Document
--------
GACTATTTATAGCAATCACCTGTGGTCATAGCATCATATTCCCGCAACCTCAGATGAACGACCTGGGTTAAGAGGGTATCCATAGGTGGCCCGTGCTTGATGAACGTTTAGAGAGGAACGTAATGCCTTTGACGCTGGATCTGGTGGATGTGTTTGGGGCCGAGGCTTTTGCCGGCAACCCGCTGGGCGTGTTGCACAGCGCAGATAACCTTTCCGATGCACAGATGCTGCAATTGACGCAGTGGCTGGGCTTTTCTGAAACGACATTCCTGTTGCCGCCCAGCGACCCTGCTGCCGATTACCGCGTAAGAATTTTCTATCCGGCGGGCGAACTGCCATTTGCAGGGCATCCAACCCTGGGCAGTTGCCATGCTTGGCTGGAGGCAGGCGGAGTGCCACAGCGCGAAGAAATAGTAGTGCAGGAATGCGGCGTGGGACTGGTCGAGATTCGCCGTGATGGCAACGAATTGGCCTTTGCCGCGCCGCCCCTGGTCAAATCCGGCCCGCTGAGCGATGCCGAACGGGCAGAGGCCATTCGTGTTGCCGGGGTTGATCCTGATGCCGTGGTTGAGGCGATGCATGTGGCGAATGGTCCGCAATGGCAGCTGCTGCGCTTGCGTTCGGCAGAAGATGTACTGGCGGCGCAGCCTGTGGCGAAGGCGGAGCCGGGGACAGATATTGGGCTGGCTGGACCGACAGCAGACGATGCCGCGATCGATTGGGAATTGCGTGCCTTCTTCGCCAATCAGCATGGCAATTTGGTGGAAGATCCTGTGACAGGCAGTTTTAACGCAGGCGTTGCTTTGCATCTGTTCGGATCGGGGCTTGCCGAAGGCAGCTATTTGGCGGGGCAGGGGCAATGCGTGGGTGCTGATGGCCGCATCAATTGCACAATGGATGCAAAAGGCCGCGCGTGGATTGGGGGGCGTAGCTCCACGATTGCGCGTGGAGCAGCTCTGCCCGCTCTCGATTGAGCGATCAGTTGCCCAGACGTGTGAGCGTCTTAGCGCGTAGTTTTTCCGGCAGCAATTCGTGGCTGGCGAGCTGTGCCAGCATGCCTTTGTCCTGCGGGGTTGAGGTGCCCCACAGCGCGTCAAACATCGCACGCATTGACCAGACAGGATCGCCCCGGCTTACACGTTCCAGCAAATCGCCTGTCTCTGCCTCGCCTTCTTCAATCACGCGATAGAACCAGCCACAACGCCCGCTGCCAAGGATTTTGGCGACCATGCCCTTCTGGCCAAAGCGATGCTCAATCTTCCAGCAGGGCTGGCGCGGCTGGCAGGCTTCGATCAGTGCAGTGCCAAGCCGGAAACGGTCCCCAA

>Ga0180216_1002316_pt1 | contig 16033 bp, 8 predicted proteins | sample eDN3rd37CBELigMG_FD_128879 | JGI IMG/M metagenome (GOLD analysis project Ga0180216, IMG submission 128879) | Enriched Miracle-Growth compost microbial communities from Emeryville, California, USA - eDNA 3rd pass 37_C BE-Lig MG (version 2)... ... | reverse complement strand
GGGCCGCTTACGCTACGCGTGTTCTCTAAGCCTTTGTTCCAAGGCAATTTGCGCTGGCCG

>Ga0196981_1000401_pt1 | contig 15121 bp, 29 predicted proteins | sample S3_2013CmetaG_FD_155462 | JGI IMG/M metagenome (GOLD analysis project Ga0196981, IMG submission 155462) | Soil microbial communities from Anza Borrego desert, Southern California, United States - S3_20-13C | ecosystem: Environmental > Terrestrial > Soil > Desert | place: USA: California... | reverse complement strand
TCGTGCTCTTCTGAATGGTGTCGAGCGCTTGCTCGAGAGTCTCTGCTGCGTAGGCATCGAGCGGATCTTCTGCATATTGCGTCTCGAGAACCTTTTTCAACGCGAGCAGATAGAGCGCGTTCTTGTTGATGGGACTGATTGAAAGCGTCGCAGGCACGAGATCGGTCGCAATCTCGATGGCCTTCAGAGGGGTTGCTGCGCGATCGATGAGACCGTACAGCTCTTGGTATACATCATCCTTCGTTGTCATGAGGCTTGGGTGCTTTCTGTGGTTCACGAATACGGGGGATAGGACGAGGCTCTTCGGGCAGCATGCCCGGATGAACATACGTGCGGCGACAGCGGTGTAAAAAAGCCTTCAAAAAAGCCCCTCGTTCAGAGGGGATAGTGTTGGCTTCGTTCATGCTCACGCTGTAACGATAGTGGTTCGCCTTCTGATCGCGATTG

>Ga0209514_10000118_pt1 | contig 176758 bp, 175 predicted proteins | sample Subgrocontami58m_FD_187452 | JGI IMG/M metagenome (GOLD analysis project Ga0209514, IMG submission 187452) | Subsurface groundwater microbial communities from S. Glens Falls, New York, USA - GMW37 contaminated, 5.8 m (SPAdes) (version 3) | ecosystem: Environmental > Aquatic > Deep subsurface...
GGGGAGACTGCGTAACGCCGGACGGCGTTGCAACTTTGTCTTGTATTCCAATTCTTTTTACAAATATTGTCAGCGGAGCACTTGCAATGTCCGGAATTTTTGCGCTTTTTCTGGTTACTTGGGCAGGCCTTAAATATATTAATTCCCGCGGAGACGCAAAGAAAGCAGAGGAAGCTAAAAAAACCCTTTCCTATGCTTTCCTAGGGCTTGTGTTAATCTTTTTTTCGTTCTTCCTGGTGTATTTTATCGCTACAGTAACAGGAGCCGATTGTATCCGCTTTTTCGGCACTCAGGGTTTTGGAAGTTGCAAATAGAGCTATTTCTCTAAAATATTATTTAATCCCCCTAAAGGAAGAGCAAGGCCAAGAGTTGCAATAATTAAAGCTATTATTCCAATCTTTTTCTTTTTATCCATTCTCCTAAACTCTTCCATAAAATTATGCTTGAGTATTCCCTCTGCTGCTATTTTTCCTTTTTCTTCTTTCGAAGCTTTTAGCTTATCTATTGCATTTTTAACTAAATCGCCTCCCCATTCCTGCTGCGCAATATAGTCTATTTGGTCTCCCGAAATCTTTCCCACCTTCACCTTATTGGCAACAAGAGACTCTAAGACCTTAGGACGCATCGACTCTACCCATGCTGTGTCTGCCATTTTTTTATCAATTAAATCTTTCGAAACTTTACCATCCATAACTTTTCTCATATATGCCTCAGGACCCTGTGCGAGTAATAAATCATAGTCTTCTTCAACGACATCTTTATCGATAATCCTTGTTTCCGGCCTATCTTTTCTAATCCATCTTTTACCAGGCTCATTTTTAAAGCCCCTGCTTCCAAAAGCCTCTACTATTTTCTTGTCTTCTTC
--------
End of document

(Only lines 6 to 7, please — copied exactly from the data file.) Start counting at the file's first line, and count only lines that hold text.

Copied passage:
>Ga0209514_10000118_pt1 | contig 176758 bp, 175 predicted proteins | sample Subgrocontami58m_FD_187452 | JGI IMG/M metagenome (GOLD analysis project Ga0209514, IMG submission 187452) | Subsurface groundwater microbial communities from S. Glens Falls, New York, USA - GMW37 contaminated, 5.8 m (SPAdes) (version 3) | ecosystem: Environmental > Aquatic > Deep subsurface...
GGGGAGACTGCGTAACGCCGGACGGCGTTGCAACTTTGTCTTGTATTCCAATTCTTTTTACAAATATTGTCAGCGGAGCACTTGCAATGTCCGGAATTTTTGCGCTTTTTCTGGTTACTTGGGCAGGCCTTAAATATATTAATTCCCGCGGAGACGCAAAGAAAGCAGAGGAAGCTAAAAAAACCCTTTCCTATGCTTTCCTAGGGCTTGTGTTAATCTTTTTTTCGTTCTTCCTGGTGTATTTTATCGCTACAGTAACAGGAGCCGATTGTATCCGCTTTTTCGGCACTCAGGGTTTTGGAAGTTGCAAATAGAGCTATTTCTCTAAAATATTATTTAATCCCCCTAAAGGAAGAGCAAGGCCAAGAGTTGCAATAATTAAAGCTATTATTCCAATCTTTTTCTTTTTATCCATTCTCCTAAACTCTTCCATAAAATTATGCTTGAGTATTCCCTCTGCTGCTATTTTTCCTTTTTCTTCTTTCGAAGCTTTTAGCTTATCTATTGCATTTTTAACTAAATCGCCTCCCCATTCCTGCTGCGCAATATAGTCTATTTGGTCTCCCGAAATCTTTCCCACCTTCACCTTATTGGCAACAAGAGACTCTAAGACCTTAGGACGCATCGACTCTACCCATGCTGTGTCTGCCATTTTTTTATCAATTAAATCTTTCGAAACTTTACCATCCATAACTTTTCTCATATATGCCTCAGGACCCTGTGCGAGTAATAAATCATAGTCTTCTTCAACGACATCTTTATCGATAATCCTTGTTTCCGGCCTATCTTTTCTAATCCATCTTTTACCAGGCTCATTTTTAAAGCCCCTGCTTCCAAAAGCCTCTACTATTTTCTTGTCTTCTTC